Puerto Rican artist Enoc Perez likes to refer to himself as an architecture groupie. He even shows it in his work, immortalizing buildings like the Riviera Hotel in Havana as well as the Lipstick Building and One World Trade Center in New York in his paintings. On April 8, MTV Re:Define—a benefit for the Staying Alive Foundation and Dallas Contemporary—honored Perez last week at its annual benefit, which raised $2.5 million. Document spoke to Perez about his love for architecture, his work and his plans for the future.

JASMINE—Can you tell us a bit more about your piece here this evening?

ENOC—That’s a painting of the Lipstick Building [in New York, designed by Philip Johnson]. It was a group of six paintings that I made because I was going to be doing, well, I did, a show at Philip Johnson’s Glass House.  [The Lipstick Building] is one of my favorite buildings of his, even though it’s notoriously Bernie Madoff’s building, but its one of the few curved buildings Philip did.  I tend to like that and I made it for the Glass House. So the whole idea of the Glass House, to me, is very much about having harmony – so I did this group of very colorful paintings, all with gold base. Because in his buildings, [Philip] liked to use brass or gold for all the metal finishes that went into those.  Since I was doing a show at his house, I thought it would be a nice touch.

JASMINE—When you are painting, is it very intellectual or emotional?

ENOC—I’m kind of like a natural painter. I come up with ideas first, and I don’t paint without having an idea.  Sometimes the medium leads you to that which you were looking for, or that which you didn’t even know you were looking for – these major ideas.

JASMINE – When you started painting, were you painting in this same style?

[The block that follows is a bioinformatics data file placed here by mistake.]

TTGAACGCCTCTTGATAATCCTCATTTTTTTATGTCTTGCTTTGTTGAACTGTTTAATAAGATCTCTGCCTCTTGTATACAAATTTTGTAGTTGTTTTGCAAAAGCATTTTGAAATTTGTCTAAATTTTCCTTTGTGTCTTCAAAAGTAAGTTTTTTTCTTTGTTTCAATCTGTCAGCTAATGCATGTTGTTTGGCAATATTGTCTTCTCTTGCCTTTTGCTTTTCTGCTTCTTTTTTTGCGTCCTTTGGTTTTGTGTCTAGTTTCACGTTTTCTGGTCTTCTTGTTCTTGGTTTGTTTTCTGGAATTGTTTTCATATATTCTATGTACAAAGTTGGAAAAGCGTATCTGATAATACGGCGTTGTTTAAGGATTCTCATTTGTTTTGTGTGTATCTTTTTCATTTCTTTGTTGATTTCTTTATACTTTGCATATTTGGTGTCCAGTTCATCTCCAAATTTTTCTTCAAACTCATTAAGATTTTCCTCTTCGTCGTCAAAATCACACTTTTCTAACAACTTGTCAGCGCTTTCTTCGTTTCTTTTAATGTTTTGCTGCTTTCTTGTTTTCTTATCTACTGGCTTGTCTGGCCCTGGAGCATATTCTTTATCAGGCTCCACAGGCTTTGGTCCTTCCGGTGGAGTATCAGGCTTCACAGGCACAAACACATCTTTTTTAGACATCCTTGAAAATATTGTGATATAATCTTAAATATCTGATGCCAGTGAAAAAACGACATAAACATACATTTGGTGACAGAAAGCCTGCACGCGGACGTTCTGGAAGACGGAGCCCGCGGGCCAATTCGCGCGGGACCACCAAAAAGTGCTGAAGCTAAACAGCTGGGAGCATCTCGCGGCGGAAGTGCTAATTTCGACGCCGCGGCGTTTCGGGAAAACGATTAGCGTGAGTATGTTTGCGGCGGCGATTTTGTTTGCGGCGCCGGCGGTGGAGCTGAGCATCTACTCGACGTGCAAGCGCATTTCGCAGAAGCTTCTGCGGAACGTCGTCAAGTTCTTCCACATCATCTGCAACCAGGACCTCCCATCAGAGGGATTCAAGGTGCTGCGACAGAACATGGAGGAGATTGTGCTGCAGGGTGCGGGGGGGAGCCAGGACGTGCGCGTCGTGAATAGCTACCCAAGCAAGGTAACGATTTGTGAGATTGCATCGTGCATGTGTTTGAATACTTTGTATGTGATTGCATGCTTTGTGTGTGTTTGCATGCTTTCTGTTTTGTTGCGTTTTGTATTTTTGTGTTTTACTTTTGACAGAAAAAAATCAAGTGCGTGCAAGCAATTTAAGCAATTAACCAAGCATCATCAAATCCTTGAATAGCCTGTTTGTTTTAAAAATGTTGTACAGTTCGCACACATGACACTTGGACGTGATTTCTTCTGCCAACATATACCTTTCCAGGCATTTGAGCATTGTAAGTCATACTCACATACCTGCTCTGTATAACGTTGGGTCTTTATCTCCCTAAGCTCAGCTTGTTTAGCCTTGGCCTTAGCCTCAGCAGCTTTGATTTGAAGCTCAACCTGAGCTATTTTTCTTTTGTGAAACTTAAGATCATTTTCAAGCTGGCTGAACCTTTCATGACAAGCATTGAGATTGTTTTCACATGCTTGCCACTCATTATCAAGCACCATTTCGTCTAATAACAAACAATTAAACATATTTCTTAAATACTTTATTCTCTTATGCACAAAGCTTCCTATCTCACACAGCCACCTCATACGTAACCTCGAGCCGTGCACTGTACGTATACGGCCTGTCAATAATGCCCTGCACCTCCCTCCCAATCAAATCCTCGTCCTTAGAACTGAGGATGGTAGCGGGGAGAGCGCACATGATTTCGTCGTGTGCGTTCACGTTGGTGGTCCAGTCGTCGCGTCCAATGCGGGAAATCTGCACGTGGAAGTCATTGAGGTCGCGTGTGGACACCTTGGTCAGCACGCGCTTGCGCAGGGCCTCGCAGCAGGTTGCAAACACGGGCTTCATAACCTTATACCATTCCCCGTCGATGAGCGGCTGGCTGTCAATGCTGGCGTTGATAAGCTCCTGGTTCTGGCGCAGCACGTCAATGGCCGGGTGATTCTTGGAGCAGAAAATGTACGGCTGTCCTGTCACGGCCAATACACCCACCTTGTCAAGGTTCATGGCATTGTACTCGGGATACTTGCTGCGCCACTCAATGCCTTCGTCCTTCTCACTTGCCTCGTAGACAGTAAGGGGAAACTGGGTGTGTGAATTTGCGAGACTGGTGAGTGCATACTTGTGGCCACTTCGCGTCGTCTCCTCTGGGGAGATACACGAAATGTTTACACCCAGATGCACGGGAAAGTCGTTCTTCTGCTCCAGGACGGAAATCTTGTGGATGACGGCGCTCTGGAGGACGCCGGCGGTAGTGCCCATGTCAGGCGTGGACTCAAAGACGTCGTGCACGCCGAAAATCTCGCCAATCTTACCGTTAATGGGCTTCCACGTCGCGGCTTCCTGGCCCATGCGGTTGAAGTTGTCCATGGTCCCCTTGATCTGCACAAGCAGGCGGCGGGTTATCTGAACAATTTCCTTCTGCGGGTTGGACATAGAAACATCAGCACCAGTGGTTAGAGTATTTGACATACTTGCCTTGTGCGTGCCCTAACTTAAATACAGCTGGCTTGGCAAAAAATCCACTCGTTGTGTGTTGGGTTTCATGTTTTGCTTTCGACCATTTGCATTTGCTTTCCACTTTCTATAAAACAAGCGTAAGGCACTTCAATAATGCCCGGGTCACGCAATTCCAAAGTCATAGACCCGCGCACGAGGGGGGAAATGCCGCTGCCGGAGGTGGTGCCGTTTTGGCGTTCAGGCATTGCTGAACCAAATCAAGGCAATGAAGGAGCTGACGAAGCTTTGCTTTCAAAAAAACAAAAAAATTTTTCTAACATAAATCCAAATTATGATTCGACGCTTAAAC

ENOC—No, you know I started painting whatever I like.  The rule is still true today.  I was, for a long period, single.  I was making paintings of the women I met in bars.  And then what happened, I met my wife Carol, and when I met her she was married to somebody else.  And I wanted to do a show about her.  So I had to do the show in code, because I didn’t want to get her in trouble or get myself in trouble.  The guy was bigger than me. [laughs]  So I knew of this hotel in Puerto Rico that was designed by a Puerto Rican architect as a love letter to his French wife.  Carol’s French, so making that picture made a lot of sense for that show. And this is where I tell you, that the medium takes you to the ideas.  Then I have the little painting hanging in the studio for like two weeks and I realize, this is like a ready made in a Duchampian sense.  It’s like painting a movie star, you know.  I’m like an architectural groupie and that’s why I knew the story of this building.  So I paint buildings.  It’s about painting what you love – of course some of the highest ideas come when you’re sitting with the work and reflecting.  And that’s the beauty of doing paintings.

JASMINE—How long did it take you to do this painting?

ENOC—Probably like a month, month and a half.  It’s big, 120some inches.  But it needed to be big, I made it to fit inside the Glass House’s painting gallery, and it fit on the walls perfectly.  And then I’m going to be making some big art for Dallas next year.

JASMIN—So you’ve had these difference series and I’ve read that you hunt for inspiration.  What’s your new inspiration for 2016 and what are you thinking about?

ENOC—I’m going to be doing a new show at the Dallas Contemporary in September 2017 and since I started with Philip Johnson, I’ve noticed that there’s a lot of Philip Johnson’s work here in Dallas.  And in Texas.  So I’m going to do a show about Phillip Johnson in Texas.  I have also found out a lot of information about him through my research – some positive, some very negative. My job is not to judge, to work with what I have.  Let’s see what I come up with

JASMINE—You’re here with MTV and Re:define being honored by them.  What does that mean to you?

ENOC—I have a relationship with the [Dallas Contemporary] because I’m going to be doing a show with them.  But MTV, I grew up with MTV!  I mean, I’m an 80s child, and like a kid, we watched MTV.  And you know, it’s kind of cool.  Artists usually get residencies, or scholarships; this is kind of a lot more glamorous.  Feel like I’m going Hollywood! [laughs]


ENOC—Thank you very much!

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